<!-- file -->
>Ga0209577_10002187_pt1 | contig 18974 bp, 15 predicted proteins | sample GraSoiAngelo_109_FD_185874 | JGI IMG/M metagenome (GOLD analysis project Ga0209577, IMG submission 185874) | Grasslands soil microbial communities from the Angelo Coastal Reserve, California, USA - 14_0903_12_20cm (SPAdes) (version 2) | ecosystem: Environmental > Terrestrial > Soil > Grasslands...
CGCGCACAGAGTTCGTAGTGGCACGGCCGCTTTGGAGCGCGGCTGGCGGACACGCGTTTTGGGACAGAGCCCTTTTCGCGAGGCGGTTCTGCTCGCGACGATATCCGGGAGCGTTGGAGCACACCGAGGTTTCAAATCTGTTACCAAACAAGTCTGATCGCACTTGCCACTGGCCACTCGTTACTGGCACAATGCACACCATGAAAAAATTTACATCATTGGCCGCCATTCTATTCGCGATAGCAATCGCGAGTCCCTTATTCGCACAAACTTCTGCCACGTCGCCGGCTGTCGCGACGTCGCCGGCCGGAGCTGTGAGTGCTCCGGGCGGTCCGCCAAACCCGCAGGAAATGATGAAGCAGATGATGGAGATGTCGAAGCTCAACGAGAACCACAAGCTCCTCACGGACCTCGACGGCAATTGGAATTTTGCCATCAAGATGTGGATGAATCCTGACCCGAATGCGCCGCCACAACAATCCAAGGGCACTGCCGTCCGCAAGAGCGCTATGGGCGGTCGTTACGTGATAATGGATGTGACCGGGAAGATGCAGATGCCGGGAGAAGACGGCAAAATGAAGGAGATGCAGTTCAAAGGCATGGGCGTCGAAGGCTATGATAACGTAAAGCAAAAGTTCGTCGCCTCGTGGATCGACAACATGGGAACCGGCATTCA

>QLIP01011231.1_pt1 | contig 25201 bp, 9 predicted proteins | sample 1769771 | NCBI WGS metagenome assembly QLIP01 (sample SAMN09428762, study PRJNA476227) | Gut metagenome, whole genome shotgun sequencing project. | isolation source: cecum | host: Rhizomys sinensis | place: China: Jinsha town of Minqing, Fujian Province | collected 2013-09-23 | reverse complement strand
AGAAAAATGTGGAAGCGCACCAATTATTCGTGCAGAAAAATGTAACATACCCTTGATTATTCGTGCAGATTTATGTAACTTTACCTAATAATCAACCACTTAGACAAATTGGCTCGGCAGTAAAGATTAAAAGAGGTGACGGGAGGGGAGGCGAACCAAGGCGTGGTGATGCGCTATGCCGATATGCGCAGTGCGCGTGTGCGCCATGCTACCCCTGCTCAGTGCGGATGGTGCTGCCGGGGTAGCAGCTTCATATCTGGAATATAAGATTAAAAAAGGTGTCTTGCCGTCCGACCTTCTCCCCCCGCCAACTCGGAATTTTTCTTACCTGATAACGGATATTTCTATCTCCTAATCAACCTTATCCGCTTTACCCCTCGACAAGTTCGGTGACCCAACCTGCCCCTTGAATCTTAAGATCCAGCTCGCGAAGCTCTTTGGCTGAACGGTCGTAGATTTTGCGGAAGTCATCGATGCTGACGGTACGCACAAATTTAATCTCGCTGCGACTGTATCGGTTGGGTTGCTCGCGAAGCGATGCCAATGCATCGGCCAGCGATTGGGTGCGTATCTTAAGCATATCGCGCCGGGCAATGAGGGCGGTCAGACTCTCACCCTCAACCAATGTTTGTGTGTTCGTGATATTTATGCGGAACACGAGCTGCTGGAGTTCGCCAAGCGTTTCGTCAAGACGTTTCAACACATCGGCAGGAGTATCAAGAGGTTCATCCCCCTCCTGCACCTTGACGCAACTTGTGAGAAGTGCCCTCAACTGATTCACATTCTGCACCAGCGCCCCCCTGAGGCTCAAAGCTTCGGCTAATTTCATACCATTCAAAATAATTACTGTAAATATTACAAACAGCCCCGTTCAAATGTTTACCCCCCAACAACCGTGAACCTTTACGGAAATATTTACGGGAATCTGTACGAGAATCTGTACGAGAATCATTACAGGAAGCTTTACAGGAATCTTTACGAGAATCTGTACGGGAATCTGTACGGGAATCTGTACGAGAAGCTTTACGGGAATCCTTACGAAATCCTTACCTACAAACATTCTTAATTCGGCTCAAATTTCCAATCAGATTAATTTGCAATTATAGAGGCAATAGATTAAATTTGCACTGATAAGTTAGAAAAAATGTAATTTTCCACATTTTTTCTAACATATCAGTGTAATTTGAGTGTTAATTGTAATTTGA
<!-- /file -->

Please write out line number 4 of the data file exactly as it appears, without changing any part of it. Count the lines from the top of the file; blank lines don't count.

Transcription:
AGAAAAATGTGGAAGCGCACCAATTATTCGTGCAGAAAAATGTAACATACCCTTGATTATTCGTGCAGATTTATGTAACTTTACCTAATAATCAACCACTTAGACAAATTGGCTCGGCAGTAAAGATTAAAAGAGGTGACGGGAGGGGAGGCGAACCAAGGCGTGGTGATGCGCTATGCCGATATGCGCAGTGCGCGTGTGCGCCATGCTACCCCTGCTCAGTGCGGATGGTGCTGCCGGGGTAGCAGCTTCATATCTGGAATATAAGATTAAAAAAGGTGTCTTGCCGTCCGACCTTCTCCCCCCGCCAACTCGGAATTTTTCTTACCTGATAACGGATATTTCTATCTCCTAATCAACCTTATCCGCTTTACCCCTCGACAAGTTCGGTGACCCAACCTGCCCCTTGAATCTTAAGATCCAGCTCGCGAAGCTCTTTGGCTGAACGGTCGTAGATTTTGCGGAAGTCATCGATGCTGACGGTACGCACAAATTTAATCTCGCTGCGACTGTATCGGTTGGGTTGCTCGCGAAGCGATGCCAATGCATCGGCCAGCGATTGGGTGCGTATCTTAAGCATATCGCGCCGGGCAATGAGGGCGGTCAGACTCTCACCCTCAACCAATGTTTGTGTGTTCGTGATATTTATGCGGAACACGAGCTGCTGGAGTTCGCCAAGCGTTTCGTCAAGACGTTTCAACACATCGGCAGGAGTATCAAGAGGTTCATCCCCCTCCTGCACCTTGACGCAACTTGTGAGAAGTGCCCTCAACTGATTCACATTCTGCACCAGCGCCCCCCTGAGGCTCAAAGCTTCGGCTAATTTCATACCATTCAAAATAATTACTGTAAATATTACAAACAGCCCCGTTCAAATGTTTACCCCCCAACAACCGTGAACCTTTACGGAAATATTTACGGGAATCTGTACGAGAATCTGTACGAGAATCATTACAGGAAGCTTTACAGGAATCTTTACGAGAATCTGTACGGGAATCTGTACGGGAATCTGTACGAGAAGCTTTACGGGAATCCTTACGAAATCCTTACCTACAAACATTCTTAATTCGGCTCAAATTTCCAATCAGATTAATTTGCAATTATAGAGGCAATAGATTAAATTTGCACTGATAAGTTAGAAAAAATGTAATTTTCCACATTTTTTCTAACATATCAGTGTAATTTGAGTGTTAATTGTAATTTGA